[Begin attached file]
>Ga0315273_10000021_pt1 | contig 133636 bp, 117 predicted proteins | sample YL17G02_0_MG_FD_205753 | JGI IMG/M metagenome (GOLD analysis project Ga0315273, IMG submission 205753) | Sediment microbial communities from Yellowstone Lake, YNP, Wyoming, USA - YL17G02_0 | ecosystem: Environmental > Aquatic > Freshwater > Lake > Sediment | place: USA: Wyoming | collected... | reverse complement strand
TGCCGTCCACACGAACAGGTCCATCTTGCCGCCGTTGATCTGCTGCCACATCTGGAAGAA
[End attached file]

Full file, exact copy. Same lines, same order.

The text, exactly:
>Ga0315273_10000021_pt1 | contig 133636 bp, 117 predicted proteins | sample YL17G02_0_MG_FD_205753 | JGI IMG/M metagenome (GOLD analysis project Ga0315273, IMG submission 205753) | Sediment microbial communities from Yellowstone Lake, YNP, Wyoming, USA - YL17G02_0 | ecosystem: Environmental > Aquatic > Freshwater > Lake > Sediment | place: USA: Wyoming | collected... | reverse complement strand
TGCCGTCCACACGAACAGGTCCATCTTGCCGCCGTTGATCTGCTGCCACATCTGGAAGAA